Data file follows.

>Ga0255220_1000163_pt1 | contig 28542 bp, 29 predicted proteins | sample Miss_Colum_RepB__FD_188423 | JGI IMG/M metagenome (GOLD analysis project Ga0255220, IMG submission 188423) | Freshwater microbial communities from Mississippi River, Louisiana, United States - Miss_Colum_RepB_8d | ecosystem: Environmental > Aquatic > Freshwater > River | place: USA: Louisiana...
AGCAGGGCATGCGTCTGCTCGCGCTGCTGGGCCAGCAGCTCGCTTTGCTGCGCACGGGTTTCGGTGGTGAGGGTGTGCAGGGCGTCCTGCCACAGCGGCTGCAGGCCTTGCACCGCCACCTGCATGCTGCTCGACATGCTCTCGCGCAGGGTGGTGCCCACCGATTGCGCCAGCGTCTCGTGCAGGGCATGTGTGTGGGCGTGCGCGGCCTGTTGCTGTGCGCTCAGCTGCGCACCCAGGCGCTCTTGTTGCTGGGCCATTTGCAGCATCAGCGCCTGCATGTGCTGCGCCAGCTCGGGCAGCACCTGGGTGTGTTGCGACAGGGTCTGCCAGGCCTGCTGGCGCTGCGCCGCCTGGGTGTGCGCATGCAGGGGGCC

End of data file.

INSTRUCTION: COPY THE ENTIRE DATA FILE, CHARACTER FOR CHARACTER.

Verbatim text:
>Ga0255220_1000163_pt1 | contig 28542 bp, 29 predicted proteins | sample Miss_Colum_RepB__FD_188423 | JGI IMG/M metagenome (GOLD analysis project Ga0255220, IMG submission 188423) | Freshwater microbial communities from Mississippi River, Louisiana, United States - Miss_Colum_RepB_8d | ecosystem: Environmental > Aquatic > Freshwater > River | place: USA: Louisiana...
AGCAGGGCATGCGTCTGCTCGCGCTGCTGGGCCAGCAGCTCGCTTTGCTGCGCACGGGTTTCGGTGGTGAGGGTGTGCAGGGCGTCCTGCCACAGCGGCTGCAGGCCTTGCACCGCCACCTGCATGCTGCTCGACATGCTCTCGCGCAGGGTGGTGCCCACCGATTGCGCCAGCGTCTCGTGCAGGGCATGTGTGTGGGCGTGCGCGGCCTGTTGCTGTGCGCTCAGCTGCGCACCCAGGCGCTCTTGTTGCTGGGCCATTTGCAGCATCAGCGCCTGCATGTGCTGCGCCAGCTCGGGCAGCACCTGGGTGTGTTGCGACAGGGTCTGCCAGGCCTGCTGGCGCTGCGCCGCCTGGGTGTGCGCATGCAGGGGGCC